With the housing market tightening, and homes by big–name architects commanding a 5 to 10 percent premium over comparable buildings, both homeowners and prospective buyers are turning to architectural historians to tie their houses to iconic designers. As The Wall Street Journal notes, the practice isn’t without merit. A post-purchase debunking of a house sold on the merits of its architect can wipe out the building’s value, akin to a forged artwork. Even "new" homes by Frank Lloyd Wright, an architect whose projects have been catalogued in extreme detail by Chicago’s Frank Lloyd Wright Building Conservancy (FLWBC), still surface regularly. William Allin Storrer, a Wright historian, explained the appeal of marketing a home as one designed by Wright to the WSJ. “It maybe raises a building’s value by a factor of five or more. A $160,000 home would be worth $1.5 million if it was by Wright.” The FLWBC and other preservation groups have tried to thoroughly vet the claims that come their way, as the sale of a Wright-designed home often makes the news. The circular Normal Lykes House in Phoenix, Arizona, was designed by Wright in 1959 shortly before his death, and has been written about extensively in the last few weeks after it was put up for sale. Los Angeles County in particular is rife with single-family homes that have dubious architectural pedigrees. Paul Revere Williams, a Los Angeles native and the first African American to gain admittance to the American Institute of Architects, and Julia Morgan, the first woman architect licensed in California, built homes throughout the state, but their work has not been extensively catalogued. As homeowners reach out to the historians and non-profit groups to verify their claims, any newly discovered buildings would help flesh out the canon of these architects’ work. If those claims aren't possible to prove, then as the The Wall Street Journal Reports, brokers will often list the home as "in the style of" one of these architects. Putting in extra effort to determine a home’s architectural authenticity is especially necessary to help protect consumers, as brokers and sellers attempt to make use of the added value that these labels can bring. For instance, it’s unlikely that Paul Rudolph, who was known for his brutalist projects, would have designed a sprawling estate with teal terraced roofs and a helipad.
Posts tagged with "Los Angeles County":
Los Angeles Mayor Eric Garcetti is preparing to announce a final slate of projects for his "28 by 28" initiative before the Los Angeles Metropolitan Transportation Authority’s (Metro) board of directors this week. Garcetti’s effort aims to complete 28 regional transit projects before Los Angeles hosts the summer Olympics in 2028. The proposal includes a collection of projects already planned under a recently passed transportation funding ballot initiative called Measure M, urbanize.LA reports. Measure M is slated to bring $860 million per year to regional transit projects that Metro will utilize to diversify regional transportation options. According to a plan posted to the Metro website, Garcetti’s initiative includes 16 projects planned under Measure M and a previous transit measure. These projects include light rail and bus rapid transit (BRT) expansions across the region, as well as several highway improvement and widening efforts. The plan calls for expanding six light rail lines, which includes the completion of new light rail lines to Crenshaw in South Los Angeles, Van Nuys in the San Fernando Valley, and Santa Ana in the southeast. Also included are a slew of regional BRT projects in the northern San Fernando Valley along Vermont Avenue and through Glendale. The collected projects have the potential to reshape the region’s urban geography, as evidenced by the explosion of transit-oriented development proposed along the recently extended Expo light rail line in West Los Angeles. The areas around the first phase of the Purple Line subway extension are already booming with high-density, mixed-use developments. Further information on the 28 by 28 plan is forthcoming. See the Metro website for the official Measure M transit expansion roll-out schedule.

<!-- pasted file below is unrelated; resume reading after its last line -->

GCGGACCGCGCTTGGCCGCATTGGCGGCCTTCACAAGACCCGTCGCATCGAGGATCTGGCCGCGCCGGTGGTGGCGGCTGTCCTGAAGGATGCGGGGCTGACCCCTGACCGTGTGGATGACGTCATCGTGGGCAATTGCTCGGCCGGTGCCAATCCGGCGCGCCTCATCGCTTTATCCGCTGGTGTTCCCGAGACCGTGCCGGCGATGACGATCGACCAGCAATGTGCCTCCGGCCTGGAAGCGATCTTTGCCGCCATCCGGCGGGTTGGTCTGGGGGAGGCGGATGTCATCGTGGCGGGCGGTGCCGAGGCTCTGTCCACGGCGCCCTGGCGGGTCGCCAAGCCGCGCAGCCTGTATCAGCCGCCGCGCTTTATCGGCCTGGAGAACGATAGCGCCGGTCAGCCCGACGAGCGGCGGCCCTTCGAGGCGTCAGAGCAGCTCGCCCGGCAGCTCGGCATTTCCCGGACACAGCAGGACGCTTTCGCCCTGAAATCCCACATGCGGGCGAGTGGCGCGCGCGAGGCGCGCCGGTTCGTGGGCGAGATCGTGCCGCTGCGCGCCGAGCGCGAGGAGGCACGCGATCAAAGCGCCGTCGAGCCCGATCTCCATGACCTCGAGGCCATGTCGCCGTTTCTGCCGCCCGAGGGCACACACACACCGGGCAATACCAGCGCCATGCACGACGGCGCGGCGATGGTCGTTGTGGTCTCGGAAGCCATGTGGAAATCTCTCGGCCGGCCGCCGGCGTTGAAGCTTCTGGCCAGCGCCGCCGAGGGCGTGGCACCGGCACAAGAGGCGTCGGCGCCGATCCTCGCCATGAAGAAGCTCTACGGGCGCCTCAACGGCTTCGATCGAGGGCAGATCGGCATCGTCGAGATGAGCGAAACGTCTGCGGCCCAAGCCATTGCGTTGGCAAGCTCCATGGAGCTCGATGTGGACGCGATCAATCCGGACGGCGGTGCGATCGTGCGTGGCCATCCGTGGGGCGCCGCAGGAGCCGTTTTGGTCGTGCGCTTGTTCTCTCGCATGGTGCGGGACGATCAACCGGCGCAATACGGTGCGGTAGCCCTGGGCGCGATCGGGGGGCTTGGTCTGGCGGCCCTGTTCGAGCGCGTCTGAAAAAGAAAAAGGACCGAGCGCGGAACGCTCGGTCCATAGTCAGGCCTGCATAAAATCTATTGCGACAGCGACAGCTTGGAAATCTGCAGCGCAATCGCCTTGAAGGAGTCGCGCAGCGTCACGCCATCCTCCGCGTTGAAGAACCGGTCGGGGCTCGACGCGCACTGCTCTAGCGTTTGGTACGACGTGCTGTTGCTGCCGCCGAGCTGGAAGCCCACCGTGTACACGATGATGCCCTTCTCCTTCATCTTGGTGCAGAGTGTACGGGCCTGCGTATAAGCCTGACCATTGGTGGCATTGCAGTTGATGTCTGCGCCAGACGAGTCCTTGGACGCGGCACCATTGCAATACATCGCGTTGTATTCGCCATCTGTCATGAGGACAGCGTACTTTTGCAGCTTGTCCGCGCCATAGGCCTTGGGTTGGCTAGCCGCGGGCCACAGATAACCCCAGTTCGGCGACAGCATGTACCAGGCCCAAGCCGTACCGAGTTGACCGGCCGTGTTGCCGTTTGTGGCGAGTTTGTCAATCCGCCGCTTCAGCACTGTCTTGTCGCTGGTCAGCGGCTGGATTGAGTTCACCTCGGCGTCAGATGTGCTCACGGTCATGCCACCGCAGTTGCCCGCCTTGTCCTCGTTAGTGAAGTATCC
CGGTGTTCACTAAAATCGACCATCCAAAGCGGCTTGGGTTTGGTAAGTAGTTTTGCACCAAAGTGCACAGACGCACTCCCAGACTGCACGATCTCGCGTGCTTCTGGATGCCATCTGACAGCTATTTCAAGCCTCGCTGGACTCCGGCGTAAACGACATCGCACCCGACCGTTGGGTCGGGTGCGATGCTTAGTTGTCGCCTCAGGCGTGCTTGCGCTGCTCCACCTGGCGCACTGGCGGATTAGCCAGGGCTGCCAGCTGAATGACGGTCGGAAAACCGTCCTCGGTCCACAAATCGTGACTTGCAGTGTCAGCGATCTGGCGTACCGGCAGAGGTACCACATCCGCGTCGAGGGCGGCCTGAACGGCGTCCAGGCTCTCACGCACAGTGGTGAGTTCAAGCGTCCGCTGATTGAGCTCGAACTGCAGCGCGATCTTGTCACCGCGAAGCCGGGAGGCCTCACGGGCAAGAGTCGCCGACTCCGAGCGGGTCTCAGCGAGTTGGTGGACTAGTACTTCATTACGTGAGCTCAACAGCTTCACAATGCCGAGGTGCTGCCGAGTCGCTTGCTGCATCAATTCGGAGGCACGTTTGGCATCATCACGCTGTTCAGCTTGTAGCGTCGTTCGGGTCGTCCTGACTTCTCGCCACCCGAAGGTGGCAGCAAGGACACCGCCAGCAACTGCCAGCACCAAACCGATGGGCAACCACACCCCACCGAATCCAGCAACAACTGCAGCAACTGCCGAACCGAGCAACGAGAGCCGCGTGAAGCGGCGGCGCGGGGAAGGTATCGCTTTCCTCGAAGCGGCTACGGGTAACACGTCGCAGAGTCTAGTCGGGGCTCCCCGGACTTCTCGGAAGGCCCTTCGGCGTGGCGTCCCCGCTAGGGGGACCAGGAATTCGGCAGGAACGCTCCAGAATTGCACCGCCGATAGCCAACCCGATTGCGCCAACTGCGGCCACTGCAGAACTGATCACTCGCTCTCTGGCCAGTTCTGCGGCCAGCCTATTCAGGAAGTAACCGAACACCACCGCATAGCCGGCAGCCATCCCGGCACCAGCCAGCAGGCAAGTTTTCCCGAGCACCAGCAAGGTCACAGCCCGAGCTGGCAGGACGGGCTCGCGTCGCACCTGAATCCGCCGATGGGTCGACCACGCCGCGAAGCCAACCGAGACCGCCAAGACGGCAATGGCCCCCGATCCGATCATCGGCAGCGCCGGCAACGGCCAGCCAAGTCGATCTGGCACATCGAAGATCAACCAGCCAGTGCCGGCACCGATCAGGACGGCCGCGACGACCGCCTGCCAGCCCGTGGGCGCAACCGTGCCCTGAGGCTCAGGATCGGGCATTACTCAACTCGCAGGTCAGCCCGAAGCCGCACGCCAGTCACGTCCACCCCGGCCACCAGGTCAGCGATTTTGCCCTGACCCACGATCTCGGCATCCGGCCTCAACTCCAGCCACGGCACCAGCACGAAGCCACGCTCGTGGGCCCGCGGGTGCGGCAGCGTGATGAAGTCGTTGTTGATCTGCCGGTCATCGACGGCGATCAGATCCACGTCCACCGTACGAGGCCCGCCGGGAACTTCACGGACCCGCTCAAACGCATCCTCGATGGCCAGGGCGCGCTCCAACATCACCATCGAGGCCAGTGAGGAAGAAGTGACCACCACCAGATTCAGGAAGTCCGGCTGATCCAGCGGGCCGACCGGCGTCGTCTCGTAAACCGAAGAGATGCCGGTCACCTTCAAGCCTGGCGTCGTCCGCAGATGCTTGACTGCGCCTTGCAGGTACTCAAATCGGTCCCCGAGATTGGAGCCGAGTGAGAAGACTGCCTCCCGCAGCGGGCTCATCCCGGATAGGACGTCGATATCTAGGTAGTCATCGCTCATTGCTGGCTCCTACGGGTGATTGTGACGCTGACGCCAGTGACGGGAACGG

Gensler has released new renderings for a proposed mixed-use development in Los Angeles's Koreatown neighborhood that would extend a spur of dense, urban development northward along Vermont Avenue. The development, currently referred to as the “Vermont Corridor Project,” would bring a slew of new uses—market-rate and affordable apartments, as well as retail and office spaces—to the transit-connected neighborhood. The project is being developed as a public-private partnership between Los Angeles County, who owns the land, and Trammell Crow, the developer, in an effort to remediate currently underutilized lots and relocate Department of Mental Health (DMH) employees to more “architecturally prominent, cost-effective” facilities, according to a preliminary planning document. The project will encompass three sites, one of which is set off from the others by about one block. The two southernmost sites will contain a trio of tower structures—one, the existing DMH headquarters building, will be converted into a 172-unit housing complex while the second and third will be erected as new office and parking facilities for DMH staff. The new 471,000-square-foot office building will rise 13 stories and will include an eight-story, 965-stall parking podium along its lower levels. The office complex will be joined on the site by an 11-story, 768-stall parking tower located just to the east of the main tower. The office complex will contain up to 10,000 square feet of retail spaces along the ground floor, as well as 134 bicycle parking stalls. The structure, according to the new renderings, will be marked along its Vermont Avenue facade by a diagonal grid of parallelogram-shaped window frames, with the podium levels wrapped entirely by the motif. Next door, the repurposed office will feature diagonal exterior bracing, glass-clad facades, and inset balconies. The tower will include retail uses along Vermont Avenue and ground floor units along its backside. The detached parking podium mentioned earlier is being designed in such a way as to allow for the potential future construction of 74 additional units above the highest level, should the city deem the additional homes necessary. The third site, on the other hand, will be developed outright with 72 affordable housing units for senior citizens by Meta Housing Corporation. The complex will be made up of affordable and Special Needs Housing units and will include a 13,200-square-foot community center in lieu of retail spaces. That project is designed as an angular apartment block with push-pull massing and exterior circulation. The project will be located beside an existing stop along the region’s Purple Line, which is currently undergoing a multi-phase extension to the Westwood neighborhood. The Vermont Corridor itself, a north-south artery that runs from the Hollywood Hills to the South Bay, is currently being studied as a potential Bus Rapid Transit route, though some, like Urbanize.LA., have argued that the corridor’s high population density merits light rail infrastructure. The partners behind the project are currently preparing a draft Environmental Impact Report (EIR) in order to receive the necessary approvals. A final construction timeline has not been released.